Back Cover Blurb
- ‘Very useful survey of the subject, with a refreshing approach.’
→ E.J. Lowe, University of Durham
- ‘its tone, style and general character place it several notches above the other books of its kind ... there are some sections which could serve as models of philosophical clarity and elucidation’
→ Michael Carlsen-Jones, Teaching Philosophy
- What is the source of human knowledge and ideas? Are there different kinds of knowledge, acquired in different ways? What is the nature of science?
- In this book R. S. Woolhouse examines the views and arguments of a number of early modern philosophers— Bacon, Gassendi, Hobbes, Locke, Berkeley, and Hume — who tend to stress the role and importance of experience and observation in their answers to these questions. Along with the focus on their contribution to the ‘new philosophy’ of their age with its primary concern with the nature of knowledge and science, a chapter is devoted to the Royal Society of London for the Improving of Natural Knowledge, founded in the 1660s.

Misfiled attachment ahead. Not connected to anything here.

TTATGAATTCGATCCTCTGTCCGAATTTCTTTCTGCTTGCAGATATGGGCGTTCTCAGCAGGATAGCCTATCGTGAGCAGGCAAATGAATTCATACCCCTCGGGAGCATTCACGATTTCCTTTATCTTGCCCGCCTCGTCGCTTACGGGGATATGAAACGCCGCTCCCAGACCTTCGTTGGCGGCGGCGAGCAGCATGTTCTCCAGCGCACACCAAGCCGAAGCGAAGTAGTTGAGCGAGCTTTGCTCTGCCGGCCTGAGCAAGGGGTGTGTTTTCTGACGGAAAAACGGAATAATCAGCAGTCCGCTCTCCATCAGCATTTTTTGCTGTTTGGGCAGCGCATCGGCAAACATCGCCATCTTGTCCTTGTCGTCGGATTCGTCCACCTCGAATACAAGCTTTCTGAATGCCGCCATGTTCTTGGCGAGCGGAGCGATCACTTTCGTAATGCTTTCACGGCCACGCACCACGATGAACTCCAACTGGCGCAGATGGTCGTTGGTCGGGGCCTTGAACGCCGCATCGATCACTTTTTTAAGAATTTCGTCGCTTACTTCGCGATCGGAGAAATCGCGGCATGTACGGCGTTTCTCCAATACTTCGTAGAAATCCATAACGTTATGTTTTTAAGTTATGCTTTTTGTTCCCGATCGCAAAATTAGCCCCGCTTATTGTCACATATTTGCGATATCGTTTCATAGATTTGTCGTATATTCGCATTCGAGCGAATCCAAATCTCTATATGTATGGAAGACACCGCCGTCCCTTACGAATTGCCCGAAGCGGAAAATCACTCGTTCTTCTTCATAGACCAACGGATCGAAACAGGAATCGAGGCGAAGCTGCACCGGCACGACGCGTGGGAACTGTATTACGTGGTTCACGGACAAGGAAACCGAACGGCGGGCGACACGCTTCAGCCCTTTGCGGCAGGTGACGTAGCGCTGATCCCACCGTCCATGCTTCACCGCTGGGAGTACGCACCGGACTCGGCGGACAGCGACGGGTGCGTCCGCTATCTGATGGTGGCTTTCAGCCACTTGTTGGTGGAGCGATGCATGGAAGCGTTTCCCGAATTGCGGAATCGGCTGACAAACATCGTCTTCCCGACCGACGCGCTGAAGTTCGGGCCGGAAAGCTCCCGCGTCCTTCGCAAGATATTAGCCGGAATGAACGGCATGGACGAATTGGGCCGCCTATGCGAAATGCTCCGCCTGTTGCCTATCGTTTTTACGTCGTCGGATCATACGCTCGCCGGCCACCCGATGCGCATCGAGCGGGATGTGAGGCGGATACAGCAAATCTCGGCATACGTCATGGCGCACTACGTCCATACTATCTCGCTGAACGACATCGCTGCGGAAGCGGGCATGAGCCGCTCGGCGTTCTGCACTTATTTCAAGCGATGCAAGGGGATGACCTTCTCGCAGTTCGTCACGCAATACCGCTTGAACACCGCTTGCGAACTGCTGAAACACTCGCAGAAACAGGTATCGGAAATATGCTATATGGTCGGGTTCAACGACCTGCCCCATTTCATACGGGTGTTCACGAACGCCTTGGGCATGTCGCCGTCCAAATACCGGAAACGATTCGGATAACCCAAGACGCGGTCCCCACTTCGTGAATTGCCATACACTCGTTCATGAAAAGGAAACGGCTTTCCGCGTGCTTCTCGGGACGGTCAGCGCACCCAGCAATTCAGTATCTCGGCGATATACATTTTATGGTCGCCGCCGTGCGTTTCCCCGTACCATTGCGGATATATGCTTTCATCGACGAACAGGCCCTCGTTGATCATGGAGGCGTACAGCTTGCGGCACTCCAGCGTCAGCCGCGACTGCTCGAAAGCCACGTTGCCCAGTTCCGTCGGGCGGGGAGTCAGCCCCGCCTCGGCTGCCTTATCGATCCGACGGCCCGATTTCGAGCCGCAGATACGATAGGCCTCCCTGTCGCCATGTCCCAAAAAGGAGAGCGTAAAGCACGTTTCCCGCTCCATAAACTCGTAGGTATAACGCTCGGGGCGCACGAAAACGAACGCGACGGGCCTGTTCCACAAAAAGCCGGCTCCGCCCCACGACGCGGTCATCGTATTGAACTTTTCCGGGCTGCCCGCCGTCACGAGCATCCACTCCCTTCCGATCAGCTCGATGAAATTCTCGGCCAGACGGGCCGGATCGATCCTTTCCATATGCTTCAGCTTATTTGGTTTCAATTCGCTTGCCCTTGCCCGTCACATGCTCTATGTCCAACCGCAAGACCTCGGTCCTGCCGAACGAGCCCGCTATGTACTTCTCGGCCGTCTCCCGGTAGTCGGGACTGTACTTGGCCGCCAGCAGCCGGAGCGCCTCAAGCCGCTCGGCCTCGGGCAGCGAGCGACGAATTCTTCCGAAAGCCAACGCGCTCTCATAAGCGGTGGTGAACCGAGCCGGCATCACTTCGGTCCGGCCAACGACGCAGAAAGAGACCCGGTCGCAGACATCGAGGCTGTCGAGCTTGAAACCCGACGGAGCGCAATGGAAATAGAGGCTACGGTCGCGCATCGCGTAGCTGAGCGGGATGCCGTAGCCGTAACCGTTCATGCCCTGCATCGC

- The moral and political philosophy of these philosophers is highlighted too. Woolhouse not only sets their ideas within their contemporary cultural context, but also gives attention to their significance for twentieth-century thought.
OPUS, Oxford Paperbacks, 1988
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